Faughnan says First Niagara has between 20 and 25 employees dedicated to helping the bank comply with new mortgage-related regulations next year, including the new qualified mortgage rule. As such, noncompliance-related technology investments he’d like to make “aren’t probably all going to get done right away.” In particular, the new requirement that lenders retain documentation of each loan for three years will take up resources, he says. Still, Faughnan acknowledges this regulatory environment is the “new normal” and believes the extra steps regulators are requiring banks put into the mortgage process will ultimately make “the end product much better.”

Industry Cooperation

The Mortgage Banker’s Association’s Brinkmann says the group is trying to help member banks navigate these new regulatory waters through its Mortgage Industry Standards Maintenance Organization. MISMO is a technology standards development body intended to maintain voluntary electronic commerce procedures and standards that allow mortgage lenders, investors in real estate and mortgages, servicers, industry vendors, borrowers, and other parties to exchange real estate finance-related information “more securely, efficiently, and economically.”

MISMO “is working jointly with almost all of the significant government agencies to make sure we’re all speaking the same language,” Brinkmann says. He hopes MISMO also can result in cost savings for its members by following the same technology standards.

The specific initiatives that MISMO is pursuing include developing an XML architecture that encompasses data origination, secondary market, and servicing data, and creating a data dictionary to provide business definitions and corresponding architecture data element tag names.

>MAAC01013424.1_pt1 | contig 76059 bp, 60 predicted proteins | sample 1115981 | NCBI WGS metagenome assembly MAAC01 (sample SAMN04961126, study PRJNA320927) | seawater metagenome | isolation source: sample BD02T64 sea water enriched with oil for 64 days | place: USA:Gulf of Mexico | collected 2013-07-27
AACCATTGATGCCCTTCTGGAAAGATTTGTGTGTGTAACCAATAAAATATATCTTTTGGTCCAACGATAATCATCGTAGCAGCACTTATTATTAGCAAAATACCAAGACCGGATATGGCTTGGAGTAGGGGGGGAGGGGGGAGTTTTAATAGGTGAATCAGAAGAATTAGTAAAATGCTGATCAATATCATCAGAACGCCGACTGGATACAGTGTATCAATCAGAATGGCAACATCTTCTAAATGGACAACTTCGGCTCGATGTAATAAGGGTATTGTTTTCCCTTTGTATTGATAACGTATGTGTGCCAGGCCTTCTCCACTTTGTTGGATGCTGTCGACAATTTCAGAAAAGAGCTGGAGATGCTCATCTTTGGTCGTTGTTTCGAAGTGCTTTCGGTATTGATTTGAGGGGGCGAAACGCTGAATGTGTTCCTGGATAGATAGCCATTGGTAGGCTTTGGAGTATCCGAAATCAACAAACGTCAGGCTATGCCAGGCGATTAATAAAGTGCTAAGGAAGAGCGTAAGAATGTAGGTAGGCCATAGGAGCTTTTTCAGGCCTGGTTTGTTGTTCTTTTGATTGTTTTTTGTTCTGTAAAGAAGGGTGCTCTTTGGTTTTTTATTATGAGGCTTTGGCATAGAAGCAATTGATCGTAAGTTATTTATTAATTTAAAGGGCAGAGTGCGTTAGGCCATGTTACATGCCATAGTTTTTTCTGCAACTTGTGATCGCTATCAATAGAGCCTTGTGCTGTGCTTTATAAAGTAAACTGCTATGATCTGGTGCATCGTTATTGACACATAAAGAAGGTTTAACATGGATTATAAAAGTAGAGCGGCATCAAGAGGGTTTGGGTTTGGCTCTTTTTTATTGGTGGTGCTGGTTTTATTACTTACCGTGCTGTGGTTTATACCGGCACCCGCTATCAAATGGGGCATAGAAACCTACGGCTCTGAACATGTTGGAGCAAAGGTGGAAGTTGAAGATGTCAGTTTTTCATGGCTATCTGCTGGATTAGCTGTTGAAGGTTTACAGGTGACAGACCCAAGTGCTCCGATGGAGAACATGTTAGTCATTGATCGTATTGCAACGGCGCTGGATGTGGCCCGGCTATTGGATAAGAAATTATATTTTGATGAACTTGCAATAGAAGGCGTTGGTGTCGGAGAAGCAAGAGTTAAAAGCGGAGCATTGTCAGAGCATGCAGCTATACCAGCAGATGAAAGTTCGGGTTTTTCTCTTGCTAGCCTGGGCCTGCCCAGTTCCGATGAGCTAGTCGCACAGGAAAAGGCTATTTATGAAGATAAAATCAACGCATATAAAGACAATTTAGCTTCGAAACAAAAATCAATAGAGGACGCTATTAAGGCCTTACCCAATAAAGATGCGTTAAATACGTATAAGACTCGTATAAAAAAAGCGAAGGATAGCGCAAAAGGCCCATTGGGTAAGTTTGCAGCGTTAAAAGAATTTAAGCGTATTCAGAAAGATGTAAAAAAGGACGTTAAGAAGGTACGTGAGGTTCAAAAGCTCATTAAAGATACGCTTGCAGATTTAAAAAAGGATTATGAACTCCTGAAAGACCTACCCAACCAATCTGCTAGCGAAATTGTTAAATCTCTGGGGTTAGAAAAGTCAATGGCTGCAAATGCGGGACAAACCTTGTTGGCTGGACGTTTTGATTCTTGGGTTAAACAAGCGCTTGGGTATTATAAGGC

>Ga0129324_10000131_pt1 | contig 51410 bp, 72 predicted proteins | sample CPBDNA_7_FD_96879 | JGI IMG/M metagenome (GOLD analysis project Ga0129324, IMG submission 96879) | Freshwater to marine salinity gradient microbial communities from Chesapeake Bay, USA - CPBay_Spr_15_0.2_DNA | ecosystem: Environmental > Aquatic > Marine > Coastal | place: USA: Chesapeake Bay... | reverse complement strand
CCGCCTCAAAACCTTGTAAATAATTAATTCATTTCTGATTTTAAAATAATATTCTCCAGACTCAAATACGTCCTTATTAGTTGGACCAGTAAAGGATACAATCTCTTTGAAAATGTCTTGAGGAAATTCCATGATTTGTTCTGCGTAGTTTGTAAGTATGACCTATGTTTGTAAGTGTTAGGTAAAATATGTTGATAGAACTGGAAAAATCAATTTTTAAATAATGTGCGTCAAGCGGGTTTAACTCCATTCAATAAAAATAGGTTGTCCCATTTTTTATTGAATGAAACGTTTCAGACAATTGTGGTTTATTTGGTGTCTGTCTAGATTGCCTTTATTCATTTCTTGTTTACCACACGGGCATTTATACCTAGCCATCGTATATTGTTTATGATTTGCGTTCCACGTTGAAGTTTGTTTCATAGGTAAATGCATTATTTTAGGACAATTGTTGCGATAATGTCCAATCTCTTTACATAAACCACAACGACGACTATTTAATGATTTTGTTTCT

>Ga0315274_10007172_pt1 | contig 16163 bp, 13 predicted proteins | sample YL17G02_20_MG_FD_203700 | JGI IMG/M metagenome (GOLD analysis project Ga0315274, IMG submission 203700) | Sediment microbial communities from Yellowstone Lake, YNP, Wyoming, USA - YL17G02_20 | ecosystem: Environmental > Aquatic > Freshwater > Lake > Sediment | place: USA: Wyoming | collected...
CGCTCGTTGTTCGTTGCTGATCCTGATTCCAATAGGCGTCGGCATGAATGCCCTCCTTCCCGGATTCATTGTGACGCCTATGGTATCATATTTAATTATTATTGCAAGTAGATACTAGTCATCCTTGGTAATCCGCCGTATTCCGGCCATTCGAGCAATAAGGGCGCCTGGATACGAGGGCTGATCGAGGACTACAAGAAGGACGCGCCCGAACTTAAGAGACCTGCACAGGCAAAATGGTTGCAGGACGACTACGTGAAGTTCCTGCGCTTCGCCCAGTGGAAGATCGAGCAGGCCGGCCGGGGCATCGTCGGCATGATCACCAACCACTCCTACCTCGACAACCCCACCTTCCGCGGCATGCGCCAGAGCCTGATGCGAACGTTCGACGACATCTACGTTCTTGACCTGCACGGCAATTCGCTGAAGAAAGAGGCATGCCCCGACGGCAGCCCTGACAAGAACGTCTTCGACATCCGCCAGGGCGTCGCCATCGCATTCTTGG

First Niagara’s Faughnan believes industry cooperation such as the MBA’s MISMO efforts are helpful, but he doesn’t sugarcoat what is likely to be a difficult outlook for the mortgage industry in 2014. “It’s more costly to write mortgages, there’s less opportunity to do so, and at the same time we’re still trying to attract a quality sales force, so it’s a bit challenging,” he says.

Bryan Yurcan is associate editor for Bank Systems and Technology. He has worked in various editorial capacities for newspapers and magazines for the past 8 years. After beginning his career as a municipal and courts reporter for daily newspapers in upstate New York, Bryan has ... View Full Bio

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User Rank: Author
12/19/2013 | 1:51:02 PM
re: Tough Hill To Climb For Mortgage Industry In 2014
Yes, automation/imaging in this department isn't as far along as other bank functions, but most of the folks I talked to seemed to think 2014 will b a big year for that.
User Rank: Author
12/17/2013 | 9:01:50 PM
re: Tough Hill To Climb For Mortgage Industry In 2014
Bringing automation, digitization & analytics (among a variety of solutions) into the mortgage origination and administration process is something that should be a best practice regardless of the regulatory climate or economic conditions. There has been discussion for years about the need to automate and it's a bit shocking that it's still not more widespread.